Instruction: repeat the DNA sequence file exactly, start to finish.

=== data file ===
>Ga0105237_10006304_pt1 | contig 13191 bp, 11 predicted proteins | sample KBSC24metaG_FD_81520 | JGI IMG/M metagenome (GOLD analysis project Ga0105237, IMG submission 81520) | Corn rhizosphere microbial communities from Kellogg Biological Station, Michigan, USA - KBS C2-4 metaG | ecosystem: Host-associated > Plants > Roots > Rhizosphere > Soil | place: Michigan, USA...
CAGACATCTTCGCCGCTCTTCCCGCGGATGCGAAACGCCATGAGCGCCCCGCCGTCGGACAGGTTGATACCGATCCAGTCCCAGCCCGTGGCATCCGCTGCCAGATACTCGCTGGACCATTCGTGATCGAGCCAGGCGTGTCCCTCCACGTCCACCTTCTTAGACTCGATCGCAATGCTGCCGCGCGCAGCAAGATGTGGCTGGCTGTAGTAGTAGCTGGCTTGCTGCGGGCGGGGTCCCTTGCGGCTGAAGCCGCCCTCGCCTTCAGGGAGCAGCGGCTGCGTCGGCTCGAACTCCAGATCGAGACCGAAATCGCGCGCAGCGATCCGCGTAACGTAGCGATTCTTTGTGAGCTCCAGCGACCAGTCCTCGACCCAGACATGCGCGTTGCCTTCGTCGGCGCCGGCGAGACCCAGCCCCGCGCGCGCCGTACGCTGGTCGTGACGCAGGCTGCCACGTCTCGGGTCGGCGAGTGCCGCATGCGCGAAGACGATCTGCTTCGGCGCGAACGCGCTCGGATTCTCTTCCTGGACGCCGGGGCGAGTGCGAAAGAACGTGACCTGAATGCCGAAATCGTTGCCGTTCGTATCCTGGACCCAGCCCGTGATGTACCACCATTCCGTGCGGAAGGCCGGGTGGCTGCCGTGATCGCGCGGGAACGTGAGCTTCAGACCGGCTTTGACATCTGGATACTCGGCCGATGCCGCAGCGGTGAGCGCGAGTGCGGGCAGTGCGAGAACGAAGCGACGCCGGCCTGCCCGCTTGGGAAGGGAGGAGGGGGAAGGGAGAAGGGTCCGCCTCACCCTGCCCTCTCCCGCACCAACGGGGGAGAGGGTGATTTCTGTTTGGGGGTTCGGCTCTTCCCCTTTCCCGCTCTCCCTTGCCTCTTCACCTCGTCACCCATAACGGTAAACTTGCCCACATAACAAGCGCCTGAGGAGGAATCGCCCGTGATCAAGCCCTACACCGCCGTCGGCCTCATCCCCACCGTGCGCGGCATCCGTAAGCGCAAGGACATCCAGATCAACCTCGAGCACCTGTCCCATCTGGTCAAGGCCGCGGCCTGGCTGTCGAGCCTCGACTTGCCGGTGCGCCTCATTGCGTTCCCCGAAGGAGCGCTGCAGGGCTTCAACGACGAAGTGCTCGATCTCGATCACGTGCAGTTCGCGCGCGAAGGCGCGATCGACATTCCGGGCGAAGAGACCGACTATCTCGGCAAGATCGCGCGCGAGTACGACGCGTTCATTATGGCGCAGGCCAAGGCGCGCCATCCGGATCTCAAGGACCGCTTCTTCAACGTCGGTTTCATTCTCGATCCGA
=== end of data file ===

>Ga0105237_10006304_pt1 | contig 13191 bp, 11 predicted proteins | sample KBSC24metaG_FD_81520 | JGI IMG/M metagenome (GOLD analysis project Ga0105237, IMG submission 81520) | Corn rhizosphere microbial communities from Kellogg Biological Station, Michigan, USA - KBS C2-4 metaG | ecosystem: Host-associated > Plants > Roots > Rhizosphere > Soil | place: Michigan, USA...
CAGACATCTTCGCCGCTCTTCCCGCGGATGCGAAACGCCATGAGCGCCCCGCCGTCGGACAGGTTGATACCGATCCAGTCCCAGCCCGTGGCATCCGCTGCCAGATACTCGCTGGACCATTCGTGATCGAGCCAGGCGTGTCCCTCCACGTCCACCTTCTTAGACTCGATCGCAATGCTGCCGCGCGCAGCAAGATGTGGCTGGCTGTAGTAGTAGCTGGCTTGCTGCGGGCGGGGTCCCTTGCGGCTGAAGCCGCCCTCGCCTTCAGGGAGCAGCGGCTGCGTCGGCTCGAACTCCAGATCGAGACCGAAATCGCGCGCAGCGATCCGCGTAACGTAGCGATTCTTTGTGAGCTCCAGCGACCAGTCCTCGACCCAGACATGCGCGTTGCCTTCGTCGGCGCCGGCGAGACCCAGCCCCGCGCGCGCCGTACGCTGGTCGTGACGCAGGCTGCCACGTCTCGGGTCGGCGAGTGCCGCATGCGCGAAGACGATCTGCTTCGGCGCGAACGCGCTCGGATTCTCTTCCTGGACGCCGGGGCGAGTGCGAAAGAACGTGACCTGAATGCCGAAATCGTTGCCGTTCGTATCCTGGACCCAGCCCGTGATGTACCACCATTCCGTGCGGAAGGCCGGGTGGCTGCCGTGATCGCGCGGGAACGTGAGCTTCAGACCGGCTTTGACATCTGGATACTCGGCCGATGCCGCAGCGGTGAGCGCGAGTGCGGGCAGTGCGAGAACGAAGCGACGCCGGCCTGCCCGCTTGGGAAGGGAGGAGGGGGAAGGGAGAAGGGTCCGCCTCACCCTGCCCTCTCCCGCACCAACGGGGGAGAGGGTGATTTCTGTTTGGGGGTTCGGCTCTTCCCCTTTCCCGCTCTCCCTTGCCTCTTCACCTCGTCACCCATAACGGTAAACTTGCCCACATAACAAGCGCCTGAGGAGGAATCGCCCGTGATCAAGCCCTACACCGCCGTCGGCCTCATCCCCACCGTGCGCGGCATCCGTAAGCGCAAGGACATCCAGATCAACCTCGAGCACCTGTCCCATCTGGTCAAGGCCGCGGCCTGGCTGTCGAGCCTCGACTTGCCGGTGCGCCTCATTGCGTTCCCCGAAGGAGCGCTGCAGGGCTTCAACGACGAAGTGCTCGATCTCGATCACGTGCAGTTCGCGCGCGAAGGCGCGATCGACATTCCGGGCGAAGAGACCGACTATCTCGGCAAGATCGCGCGCGAGTACGACGCGTTCATTATGGCGCAGGCCAAGGCGCGCCATCCGGATCTCAAGGACCGCTTCTTCAACGTCGGTTTCATTCTCGATCCGA